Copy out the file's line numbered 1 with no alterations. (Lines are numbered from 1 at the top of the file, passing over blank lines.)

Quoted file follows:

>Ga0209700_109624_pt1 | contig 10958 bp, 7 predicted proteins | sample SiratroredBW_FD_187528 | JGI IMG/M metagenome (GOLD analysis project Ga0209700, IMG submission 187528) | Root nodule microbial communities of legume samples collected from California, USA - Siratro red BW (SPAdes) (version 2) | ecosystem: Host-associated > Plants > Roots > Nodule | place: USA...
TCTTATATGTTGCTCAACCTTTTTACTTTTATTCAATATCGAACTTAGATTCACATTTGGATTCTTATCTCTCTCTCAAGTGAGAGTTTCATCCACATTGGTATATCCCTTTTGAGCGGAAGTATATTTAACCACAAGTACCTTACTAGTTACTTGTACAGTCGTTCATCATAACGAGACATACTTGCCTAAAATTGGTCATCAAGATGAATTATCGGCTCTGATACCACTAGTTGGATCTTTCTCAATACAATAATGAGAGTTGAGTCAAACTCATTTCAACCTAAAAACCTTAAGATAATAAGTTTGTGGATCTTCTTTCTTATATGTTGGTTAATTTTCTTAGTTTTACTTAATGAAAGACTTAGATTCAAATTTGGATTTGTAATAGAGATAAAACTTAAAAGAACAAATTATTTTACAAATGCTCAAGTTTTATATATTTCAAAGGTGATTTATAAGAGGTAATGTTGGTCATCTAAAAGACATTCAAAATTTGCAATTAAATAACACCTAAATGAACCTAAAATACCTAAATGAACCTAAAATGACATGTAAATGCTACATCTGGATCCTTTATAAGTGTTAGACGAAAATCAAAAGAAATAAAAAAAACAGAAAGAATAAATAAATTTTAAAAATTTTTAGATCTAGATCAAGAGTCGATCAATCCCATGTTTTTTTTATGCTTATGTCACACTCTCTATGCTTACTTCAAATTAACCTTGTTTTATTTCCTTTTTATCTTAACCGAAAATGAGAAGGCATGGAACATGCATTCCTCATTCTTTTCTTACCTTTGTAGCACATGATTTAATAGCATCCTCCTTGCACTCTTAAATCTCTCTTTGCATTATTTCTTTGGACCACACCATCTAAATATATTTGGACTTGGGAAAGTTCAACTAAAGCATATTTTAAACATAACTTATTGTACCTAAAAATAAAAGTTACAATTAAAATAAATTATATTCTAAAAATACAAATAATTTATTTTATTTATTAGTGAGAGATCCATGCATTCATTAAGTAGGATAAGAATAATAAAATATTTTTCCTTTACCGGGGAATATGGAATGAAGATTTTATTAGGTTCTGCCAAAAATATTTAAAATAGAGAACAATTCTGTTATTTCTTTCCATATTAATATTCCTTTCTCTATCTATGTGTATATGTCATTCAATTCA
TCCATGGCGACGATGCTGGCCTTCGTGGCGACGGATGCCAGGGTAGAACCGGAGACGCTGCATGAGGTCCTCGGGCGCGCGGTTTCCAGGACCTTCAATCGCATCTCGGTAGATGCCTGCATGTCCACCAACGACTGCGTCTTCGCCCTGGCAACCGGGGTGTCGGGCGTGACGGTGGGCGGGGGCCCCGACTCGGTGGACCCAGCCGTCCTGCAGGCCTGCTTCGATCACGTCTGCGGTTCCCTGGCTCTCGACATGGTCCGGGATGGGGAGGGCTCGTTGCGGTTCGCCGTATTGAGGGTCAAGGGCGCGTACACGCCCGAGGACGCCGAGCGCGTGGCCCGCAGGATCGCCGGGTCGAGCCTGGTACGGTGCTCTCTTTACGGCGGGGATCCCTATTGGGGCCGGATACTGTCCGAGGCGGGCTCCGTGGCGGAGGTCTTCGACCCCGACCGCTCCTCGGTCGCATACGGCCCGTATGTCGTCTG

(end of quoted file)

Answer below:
>Ga0209700_109624_pt1 | contig 10958 bp, 7 predicted proteins | sample SiratroredBW_FD_187528 | JGI IMG/M metagenome (GOLD analysis project Ga0209700, IMG submission 187528) | Root nodule microbial communities of legume samples collected from California, USA - Siratro red BW (SPAdes) (version 2) | ecosystem: Host-associated > Plants > Roots > Nodule | place: USA...